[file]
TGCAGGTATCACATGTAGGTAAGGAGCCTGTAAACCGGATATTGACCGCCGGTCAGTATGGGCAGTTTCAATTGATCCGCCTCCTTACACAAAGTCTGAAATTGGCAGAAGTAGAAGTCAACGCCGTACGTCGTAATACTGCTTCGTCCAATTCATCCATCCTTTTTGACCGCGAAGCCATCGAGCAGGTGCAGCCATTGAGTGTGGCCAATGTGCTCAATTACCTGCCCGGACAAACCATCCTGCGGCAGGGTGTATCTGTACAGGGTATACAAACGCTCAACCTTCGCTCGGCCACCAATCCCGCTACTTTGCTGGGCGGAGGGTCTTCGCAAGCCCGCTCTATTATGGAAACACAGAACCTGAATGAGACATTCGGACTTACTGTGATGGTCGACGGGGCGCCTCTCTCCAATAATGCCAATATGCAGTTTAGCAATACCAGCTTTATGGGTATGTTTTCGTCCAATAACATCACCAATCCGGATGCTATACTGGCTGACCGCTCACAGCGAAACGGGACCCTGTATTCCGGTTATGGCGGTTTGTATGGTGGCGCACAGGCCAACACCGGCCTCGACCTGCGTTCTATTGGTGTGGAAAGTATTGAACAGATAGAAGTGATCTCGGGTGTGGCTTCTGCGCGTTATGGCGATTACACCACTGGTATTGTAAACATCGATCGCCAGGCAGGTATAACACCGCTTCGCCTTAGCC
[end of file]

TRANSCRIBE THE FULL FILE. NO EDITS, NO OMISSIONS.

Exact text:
TGCAGGTATCACATGTAGGTAAGGAGCCTGTAAACCGGATATTGACCGCCGGTCAGTATGGGCAGTTTCAATTGATCCGCCTCCTTACACAAAGTCTGAAATTGGCAGAAGTAGAAGTCAACGCCGTACGTCGTAATACTGCTTCGTCCAATTCATCCATCCTTTTTGACCGCGAAGCCATCGAGCAGGTGCAGCCATTGAGTGTGGCCAATGTGCTCAATTACCTGCCCGGACAAACCATCCTGCGGCAGGGTGTATCTGTACAGGGTATACAAACGCTCAACCTTCGCTCGGCCACCAATCCCGCTACTTTGCTGGGCGGAGGGTCTTCGCAAGCCCGCTCTATTATGGAAACACAGAACCTGAATGAGACATTCGGACTTACTGTGATGGTCGACGGGGCGCCTCTCTCCAATAATGCCAATATGCAGTTTAGCAATACCAGCTTTATGGGTATGTTTTCGTCCAATAACATCACCAATCCGGATGCTATACTGGCTGACCGCTCACAGCGAAACGGGACCCTGTATTCCGGTTATGGCGGTTTGTATGGTGGCGCACAGGCCAACACCGGCCTCGACCTGCGTTCTATTGGTGTGGAAAGTATTGAACAGATAGAAGTGATCTCGGGTGTGGCTTCTGCGCGTTATGGCGATTACACCACTGGTATTGTAAACATCGATCGCCAGGCAGGTATAACACCGCTTCGCCTTAGCC